Sonny Bono wrote at least three killer songs. I prefer “I Got You Babe” and “Needles and Pins” in cover versions, but when it comes to “Bang Bang (My Baby Shot Me Down),” I’ll take the original, by his then-wife Cher.
Cher’s melodramaticism is both the reason for her success and the reason she’s never really gotten respect. I understand both, but maintain that the world is a better place because “Gypsies, Tramps & Thieves” exists. Your opinion may differ, and I’m not inclined to put my reputation as a big-shot music critic on the line to argue. Regardless, she certainly had her moments, and “Bang Bang” may be the greatest of them.
(“He didn’t take the time to lie.” Now, that, my friends, is a lyric.)
Quentin Tarantino clearly loves the song as much as I do, but let’s face it, in hipster world, admitting you like Cher is not cool, not cool at all. So he used the then-obscure Nancy Sinatra version, released the same year as Cher’s, for Kill Bill. It works brilliantly in the context of the movie, but absent the anticipation of the beginning of a violent film, it’s a bit boring despite a nice vocal.
It’s OK, though. Now you have an excuse to admit you like a Sonny and Cher song.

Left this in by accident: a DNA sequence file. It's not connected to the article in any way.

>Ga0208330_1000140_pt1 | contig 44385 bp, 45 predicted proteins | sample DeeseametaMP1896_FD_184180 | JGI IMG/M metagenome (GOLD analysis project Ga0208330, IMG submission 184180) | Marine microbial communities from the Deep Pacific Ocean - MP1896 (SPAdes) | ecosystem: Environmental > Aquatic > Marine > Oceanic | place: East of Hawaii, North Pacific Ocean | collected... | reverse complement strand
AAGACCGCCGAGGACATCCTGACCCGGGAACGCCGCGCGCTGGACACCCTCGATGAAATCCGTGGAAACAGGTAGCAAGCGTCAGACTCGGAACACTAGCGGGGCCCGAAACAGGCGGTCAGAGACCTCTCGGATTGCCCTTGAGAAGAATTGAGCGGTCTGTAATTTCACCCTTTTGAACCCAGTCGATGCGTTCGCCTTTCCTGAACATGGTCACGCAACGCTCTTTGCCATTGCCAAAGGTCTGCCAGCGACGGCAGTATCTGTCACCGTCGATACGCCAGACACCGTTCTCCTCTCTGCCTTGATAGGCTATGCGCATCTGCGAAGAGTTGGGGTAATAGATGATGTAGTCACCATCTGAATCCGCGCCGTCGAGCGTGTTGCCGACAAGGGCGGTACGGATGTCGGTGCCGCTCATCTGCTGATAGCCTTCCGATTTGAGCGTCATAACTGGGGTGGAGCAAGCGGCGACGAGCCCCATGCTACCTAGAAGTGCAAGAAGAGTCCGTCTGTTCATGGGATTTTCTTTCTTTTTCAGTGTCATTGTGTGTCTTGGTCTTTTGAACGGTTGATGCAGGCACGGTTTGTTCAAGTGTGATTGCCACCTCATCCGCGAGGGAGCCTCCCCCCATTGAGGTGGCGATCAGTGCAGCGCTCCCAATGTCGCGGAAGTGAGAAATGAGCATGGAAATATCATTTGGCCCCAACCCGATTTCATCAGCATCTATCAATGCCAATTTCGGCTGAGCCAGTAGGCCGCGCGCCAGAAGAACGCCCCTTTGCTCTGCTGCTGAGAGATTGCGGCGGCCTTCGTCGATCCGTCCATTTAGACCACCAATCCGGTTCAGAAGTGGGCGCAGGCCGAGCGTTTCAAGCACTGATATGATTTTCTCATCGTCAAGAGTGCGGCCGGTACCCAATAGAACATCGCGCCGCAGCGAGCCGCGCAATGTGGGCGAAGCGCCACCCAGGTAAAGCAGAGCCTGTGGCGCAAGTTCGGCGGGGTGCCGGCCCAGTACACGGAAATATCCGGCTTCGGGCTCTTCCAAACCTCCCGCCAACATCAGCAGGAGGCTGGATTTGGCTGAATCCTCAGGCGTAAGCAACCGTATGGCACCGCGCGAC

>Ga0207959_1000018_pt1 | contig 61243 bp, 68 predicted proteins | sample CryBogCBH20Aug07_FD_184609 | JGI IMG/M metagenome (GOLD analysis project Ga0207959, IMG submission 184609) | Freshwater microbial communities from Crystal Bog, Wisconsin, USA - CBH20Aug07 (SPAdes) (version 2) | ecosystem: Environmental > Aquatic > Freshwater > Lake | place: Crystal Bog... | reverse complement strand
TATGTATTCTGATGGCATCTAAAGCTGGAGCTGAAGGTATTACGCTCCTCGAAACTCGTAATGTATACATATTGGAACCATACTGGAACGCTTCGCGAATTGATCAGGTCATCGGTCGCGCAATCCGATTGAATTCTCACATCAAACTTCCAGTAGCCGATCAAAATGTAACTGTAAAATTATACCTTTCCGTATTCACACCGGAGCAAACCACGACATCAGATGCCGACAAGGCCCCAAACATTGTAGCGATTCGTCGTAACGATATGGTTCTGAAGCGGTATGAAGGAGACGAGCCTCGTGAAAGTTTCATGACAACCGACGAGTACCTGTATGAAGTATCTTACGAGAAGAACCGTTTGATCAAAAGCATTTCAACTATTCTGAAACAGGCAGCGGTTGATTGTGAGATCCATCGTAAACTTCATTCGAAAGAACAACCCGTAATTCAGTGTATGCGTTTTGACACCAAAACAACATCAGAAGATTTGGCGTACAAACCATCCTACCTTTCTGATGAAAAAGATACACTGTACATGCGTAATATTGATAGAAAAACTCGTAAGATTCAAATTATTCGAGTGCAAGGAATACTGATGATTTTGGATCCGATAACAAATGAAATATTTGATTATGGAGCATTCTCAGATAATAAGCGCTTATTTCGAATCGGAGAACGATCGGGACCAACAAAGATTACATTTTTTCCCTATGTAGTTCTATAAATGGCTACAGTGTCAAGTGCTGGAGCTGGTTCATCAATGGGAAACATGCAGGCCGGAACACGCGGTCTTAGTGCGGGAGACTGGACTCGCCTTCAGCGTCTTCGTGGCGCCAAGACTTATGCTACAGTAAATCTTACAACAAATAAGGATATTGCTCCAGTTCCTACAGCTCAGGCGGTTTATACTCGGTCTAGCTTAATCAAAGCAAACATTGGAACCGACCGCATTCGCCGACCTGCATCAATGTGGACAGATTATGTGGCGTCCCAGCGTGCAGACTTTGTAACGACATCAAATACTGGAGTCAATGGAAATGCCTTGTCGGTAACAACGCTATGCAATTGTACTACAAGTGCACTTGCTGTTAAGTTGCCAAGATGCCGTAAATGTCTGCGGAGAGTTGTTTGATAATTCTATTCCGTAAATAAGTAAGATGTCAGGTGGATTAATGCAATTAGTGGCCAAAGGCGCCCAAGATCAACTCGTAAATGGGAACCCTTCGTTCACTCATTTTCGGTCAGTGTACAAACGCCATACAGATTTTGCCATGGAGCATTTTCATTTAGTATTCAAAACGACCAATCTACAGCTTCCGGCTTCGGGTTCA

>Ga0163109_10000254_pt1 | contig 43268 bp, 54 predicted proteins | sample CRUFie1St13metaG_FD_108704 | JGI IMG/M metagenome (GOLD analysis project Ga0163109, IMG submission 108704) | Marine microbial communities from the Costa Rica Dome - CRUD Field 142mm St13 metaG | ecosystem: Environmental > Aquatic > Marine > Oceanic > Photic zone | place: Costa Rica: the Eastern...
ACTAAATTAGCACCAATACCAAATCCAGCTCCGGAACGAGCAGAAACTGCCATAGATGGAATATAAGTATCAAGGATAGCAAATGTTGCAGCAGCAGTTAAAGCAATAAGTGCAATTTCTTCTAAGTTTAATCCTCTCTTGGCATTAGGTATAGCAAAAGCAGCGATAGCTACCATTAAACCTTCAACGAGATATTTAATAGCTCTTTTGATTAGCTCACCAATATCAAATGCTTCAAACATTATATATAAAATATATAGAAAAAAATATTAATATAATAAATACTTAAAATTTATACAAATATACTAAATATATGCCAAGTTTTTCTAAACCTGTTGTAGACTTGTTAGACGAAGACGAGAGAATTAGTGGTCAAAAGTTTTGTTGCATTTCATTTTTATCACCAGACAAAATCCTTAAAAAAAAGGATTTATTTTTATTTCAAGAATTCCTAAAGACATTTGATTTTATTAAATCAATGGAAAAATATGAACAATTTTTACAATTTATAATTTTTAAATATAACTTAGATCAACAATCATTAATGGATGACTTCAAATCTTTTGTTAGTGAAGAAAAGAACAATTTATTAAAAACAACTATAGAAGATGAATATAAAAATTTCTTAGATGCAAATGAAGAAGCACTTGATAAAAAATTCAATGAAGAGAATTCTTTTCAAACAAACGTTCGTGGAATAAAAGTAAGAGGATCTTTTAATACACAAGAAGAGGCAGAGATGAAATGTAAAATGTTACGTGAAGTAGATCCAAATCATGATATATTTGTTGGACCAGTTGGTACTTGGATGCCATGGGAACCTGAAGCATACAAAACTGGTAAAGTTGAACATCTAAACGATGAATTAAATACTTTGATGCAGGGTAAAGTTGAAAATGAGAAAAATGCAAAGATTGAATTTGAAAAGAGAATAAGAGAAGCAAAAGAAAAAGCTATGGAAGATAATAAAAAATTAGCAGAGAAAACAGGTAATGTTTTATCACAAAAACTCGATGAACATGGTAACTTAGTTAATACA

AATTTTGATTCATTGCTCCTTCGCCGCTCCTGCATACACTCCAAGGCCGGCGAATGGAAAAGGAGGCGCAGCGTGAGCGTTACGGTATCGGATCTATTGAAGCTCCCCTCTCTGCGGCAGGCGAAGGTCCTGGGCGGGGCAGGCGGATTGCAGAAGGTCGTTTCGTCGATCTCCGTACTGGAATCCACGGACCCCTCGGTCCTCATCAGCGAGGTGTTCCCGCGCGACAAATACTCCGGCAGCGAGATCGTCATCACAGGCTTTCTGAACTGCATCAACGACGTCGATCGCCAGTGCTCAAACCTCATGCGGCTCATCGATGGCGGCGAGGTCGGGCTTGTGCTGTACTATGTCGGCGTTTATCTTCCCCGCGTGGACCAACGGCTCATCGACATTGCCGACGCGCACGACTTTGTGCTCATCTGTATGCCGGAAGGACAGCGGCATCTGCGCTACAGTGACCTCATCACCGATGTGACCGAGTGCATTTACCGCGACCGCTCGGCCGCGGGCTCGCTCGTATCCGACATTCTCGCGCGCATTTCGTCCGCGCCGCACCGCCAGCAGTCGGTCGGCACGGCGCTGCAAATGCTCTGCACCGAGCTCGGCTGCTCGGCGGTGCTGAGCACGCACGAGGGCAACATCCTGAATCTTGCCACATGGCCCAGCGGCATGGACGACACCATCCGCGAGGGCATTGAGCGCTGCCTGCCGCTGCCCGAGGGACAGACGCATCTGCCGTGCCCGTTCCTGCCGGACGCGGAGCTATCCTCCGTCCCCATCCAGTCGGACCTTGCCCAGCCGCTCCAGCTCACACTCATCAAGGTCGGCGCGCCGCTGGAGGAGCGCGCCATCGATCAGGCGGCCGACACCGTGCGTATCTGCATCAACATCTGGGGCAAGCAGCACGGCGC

This brings us to cult musician Terry Reid. I will probably write more on Terry Reid later, but for now I’ll briefly recap the legend. Terry Reid was asked by Jimmy Page to take vocals in Page’s new project. Reid declined, and suggested Page check out a fellow named Robert Plant instead. Page clearly knew exactly what he was looking for, because Reid is without question the proto-Plant.
Terry Reid’s version of “Bang Bang” is from his first long player, Bang, Bang, You’re Terry Reid. It has lots of guitar.
Jack White performs the song as well, in his Raconteurs guise. This take is more likely than not informed by the Terry Reid version. Unfortunately, Mr. White can’t stop himself from a cheap, obvious, and easy tweaking of the lyrics, and so turns the song into interracial homo cowboy kind of love, as the Reverend Horton Heat put it. This somewhat spoils an otherwise good interpretation, which is too damn bad. Playing it straight (no pun intended) would have been a much better call. Jack–when Cher is more subtle than you, there’s a problem.
On Deaf Ears™ is always delighted to tell you more than you ever really needed to know.